Anti-environmentalism and the New Right

The Sagebrush Rebellion and Wise Use were both movements that were meant to oppose the environmentalists. Many conservatives at the time had come to view environmentalism less as protecting the environment and more as a political and social rallying point for liberals and their counterculture. The Sagebrush Rebellion and Wise Use were the responses to “the way environmental decisions were made, the role of the federal government in environmental protection, and the consequences that had for free enterprise and private property owners” (Turner). However, the two movements had numerous differences that impacted how well their messages were received. 

The Sagebrush Rebellion was a protest against public lands reform supported by the natural resource industries, western citizens, and the local and state governments in the West. They felt that the federal government was imposing on citizen’s rights, western self-determination, and the West’s traditional values. As a result, they focused the Sagebrush Rebellion on the transfer of federal lands to the states, and tried to use their allies in the Reagan administration to accomplish their goals. However, the movement largely remained regional. Its focus on states’ rights with environmental reform never quite resonated with the New Right at a national level. Also, the attention on state’s rights and the interests of industry instead of the interests of the rural citizens in the West who were being affected gave the environmentalists a valid reason to dismiss the rebels as proponents of special interests, rather than the public interest. 

The Wise Use movement, on the other hand, succeeded in restructuring how anti-environmental politics worked in the late 1980s. It included the same spectrum of people as the Sagebrush Rebellion, but it focused more on encouraging citizens’ involvement and their claims to constitutional rights. This meant that instead of basing the movement on opposing something, their emphasis on grassroots organizing showed that they were for something: the citizens of the West. These battles over public lands in the West and the role of the conservatives played a role in shaping the New Right and the conservative Republican takeover of Congress in the mid-1990s. This happened as a parallel of the Wise Use movement in that the New Right also adopted a new focus on “their own positive rights-based claims to individual liberty and property” (Turner). The movements were also organized by the emerging groups that became the New Right: conservative citizens, corporations, and think tanks.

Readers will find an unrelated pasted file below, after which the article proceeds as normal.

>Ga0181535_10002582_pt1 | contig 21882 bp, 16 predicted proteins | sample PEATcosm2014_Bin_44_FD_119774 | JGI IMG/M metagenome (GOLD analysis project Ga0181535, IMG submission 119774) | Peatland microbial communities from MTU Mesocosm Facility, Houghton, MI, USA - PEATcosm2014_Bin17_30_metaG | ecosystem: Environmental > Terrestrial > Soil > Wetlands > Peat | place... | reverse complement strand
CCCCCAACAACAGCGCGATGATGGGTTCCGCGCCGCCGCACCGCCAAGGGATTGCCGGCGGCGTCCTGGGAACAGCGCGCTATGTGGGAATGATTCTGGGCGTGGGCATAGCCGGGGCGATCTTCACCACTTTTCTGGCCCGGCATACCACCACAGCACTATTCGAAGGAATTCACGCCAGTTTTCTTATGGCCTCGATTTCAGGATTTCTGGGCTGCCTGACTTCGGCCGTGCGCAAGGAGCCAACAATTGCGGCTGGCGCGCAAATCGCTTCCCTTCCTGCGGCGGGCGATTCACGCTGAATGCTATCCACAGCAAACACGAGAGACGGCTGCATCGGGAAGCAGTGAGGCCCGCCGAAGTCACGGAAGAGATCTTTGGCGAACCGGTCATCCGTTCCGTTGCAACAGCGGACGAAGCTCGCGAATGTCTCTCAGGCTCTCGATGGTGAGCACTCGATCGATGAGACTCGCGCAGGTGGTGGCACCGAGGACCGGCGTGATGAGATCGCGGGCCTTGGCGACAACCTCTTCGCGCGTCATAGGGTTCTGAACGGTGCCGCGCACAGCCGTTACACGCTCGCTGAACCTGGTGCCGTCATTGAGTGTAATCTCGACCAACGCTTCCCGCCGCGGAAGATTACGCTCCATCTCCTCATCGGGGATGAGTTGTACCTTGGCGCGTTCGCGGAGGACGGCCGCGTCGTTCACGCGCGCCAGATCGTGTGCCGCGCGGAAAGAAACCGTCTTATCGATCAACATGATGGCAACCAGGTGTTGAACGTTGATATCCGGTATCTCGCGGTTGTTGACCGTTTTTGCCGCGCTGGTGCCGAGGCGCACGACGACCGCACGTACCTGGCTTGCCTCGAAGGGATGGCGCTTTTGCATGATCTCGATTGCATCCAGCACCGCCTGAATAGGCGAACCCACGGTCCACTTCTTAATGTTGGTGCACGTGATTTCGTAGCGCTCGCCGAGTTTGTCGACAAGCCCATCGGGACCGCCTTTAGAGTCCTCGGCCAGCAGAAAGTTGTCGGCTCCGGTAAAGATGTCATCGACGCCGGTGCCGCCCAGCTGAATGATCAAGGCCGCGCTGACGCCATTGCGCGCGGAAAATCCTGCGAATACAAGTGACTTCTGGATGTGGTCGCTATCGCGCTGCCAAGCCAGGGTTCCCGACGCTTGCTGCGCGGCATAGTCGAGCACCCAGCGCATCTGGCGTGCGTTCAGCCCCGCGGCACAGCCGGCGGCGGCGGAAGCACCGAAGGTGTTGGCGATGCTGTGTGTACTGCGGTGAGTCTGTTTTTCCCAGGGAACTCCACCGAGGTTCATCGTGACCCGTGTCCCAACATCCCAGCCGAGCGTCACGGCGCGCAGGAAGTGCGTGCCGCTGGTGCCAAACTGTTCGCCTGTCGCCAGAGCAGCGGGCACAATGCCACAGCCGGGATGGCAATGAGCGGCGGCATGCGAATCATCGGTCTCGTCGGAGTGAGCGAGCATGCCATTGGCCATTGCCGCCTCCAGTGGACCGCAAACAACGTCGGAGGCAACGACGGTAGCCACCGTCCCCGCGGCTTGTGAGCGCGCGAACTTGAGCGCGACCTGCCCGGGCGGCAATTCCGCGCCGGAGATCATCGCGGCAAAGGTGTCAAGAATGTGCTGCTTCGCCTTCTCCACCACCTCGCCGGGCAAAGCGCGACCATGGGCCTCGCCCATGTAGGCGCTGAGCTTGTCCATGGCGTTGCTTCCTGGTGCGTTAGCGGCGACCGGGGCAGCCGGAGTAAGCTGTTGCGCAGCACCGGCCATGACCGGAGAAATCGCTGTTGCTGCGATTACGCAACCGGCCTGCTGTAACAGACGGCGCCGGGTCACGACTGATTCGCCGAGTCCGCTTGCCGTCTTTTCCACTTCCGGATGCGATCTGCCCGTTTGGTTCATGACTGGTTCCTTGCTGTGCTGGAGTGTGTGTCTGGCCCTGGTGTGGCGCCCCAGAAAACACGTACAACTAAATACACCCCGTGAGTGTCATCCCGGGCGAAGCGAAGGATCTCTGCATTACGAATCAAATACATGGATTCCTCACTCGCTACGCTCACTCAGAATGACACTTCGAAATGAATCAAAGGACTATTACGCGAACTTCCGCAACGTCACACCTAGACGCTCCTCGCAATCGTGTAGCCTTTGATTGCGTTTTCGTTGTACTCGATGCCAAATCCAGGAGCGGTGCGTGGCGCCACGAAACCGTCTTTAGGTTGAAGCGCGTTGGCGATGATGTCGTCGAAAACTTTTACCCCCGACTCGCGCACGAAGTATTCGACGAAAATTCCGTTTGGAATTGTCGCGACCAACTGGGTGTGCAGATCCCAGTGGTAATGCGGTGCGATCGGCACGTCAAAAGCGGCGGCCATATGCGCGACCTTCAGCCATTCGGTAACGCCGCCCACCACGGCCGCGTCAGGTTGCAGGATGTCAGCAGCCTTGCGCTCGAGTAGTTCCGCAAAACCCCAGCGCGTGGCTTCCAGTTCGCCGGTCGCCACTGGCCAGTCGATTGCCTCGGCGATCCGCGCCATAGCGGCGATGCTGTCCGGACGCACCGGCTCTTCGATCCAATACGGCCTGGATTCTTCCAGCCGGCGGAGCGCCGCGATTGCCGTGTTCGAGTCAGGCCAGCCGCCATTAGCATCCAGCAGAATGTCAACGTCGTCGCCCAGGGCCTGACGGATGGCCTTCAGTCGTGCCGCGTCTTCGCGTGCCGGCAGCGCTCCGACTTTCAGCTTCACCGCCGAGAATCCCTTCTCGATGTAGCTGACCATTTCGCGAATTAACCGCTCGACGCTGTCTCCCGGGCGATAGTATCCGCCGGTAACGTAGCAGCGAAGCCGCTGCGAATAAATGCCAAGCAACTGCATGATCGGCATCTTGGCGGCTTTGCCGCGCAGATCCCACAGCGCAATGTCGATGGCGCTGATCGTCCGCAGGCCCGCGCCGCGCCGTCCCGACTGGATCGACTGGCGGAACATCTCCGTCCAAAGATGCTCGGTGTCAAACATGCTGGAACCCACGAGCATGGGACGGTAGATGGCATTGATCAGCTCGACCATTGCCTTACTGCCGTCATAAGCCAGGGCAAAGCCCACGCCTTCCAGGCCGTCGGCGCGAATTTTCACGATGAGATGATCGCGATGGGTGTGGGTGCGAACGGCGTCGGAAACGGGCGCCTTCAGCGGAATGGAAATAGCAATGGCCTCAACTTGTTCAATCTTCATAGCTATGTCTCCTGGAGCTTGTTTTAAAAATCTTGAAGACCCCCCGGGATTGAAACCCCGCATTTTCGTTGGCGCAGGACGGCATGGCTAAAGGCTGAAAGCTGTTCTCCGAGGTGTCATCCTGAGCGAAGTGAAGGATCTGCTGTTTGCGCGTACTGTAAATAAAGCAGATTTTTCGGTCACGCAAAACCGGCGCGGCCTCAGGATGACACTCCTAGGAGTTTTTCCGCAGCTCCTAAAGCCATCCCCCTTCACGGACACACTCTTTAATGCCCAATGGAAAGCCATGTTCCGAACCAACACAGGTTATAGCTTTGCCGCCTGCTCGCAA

I liked this article because of the way that it considers politics through the lense of environmentalism. Normally when I think of the most polarizing partisan topics, I think of things like gun control or abortion, or just things that I see the most amount of attention being put on. After reading about it though, it was crazy to me how big of a role people’s opinions of environmentalism played in shaping the political parties. I also thought it was really interesting how people’s thoughts on the environmentalists changed once they started using science and economic analysis to back their goals because it felt like they were too detached from the people that were being affected by what they were advocating for.

One thought on “Anti-environmentalism and the New Right

  1. Great post! I really agree with the comment you made about how looking through the lenses of environmentalism to see the difference in viewpoints of political parties. I do think there is a connection between the conservative view of environmentalism and how they wanted it to be the state’s right to decide what to do with the land, and other conservative viewpoints. I also thought the point you made about how the Wise Use movement was successful as compared to the Sagebrush Rebellion because it focused on citizen’s claims to their constitutional rights, which got a vast amount of people involved.


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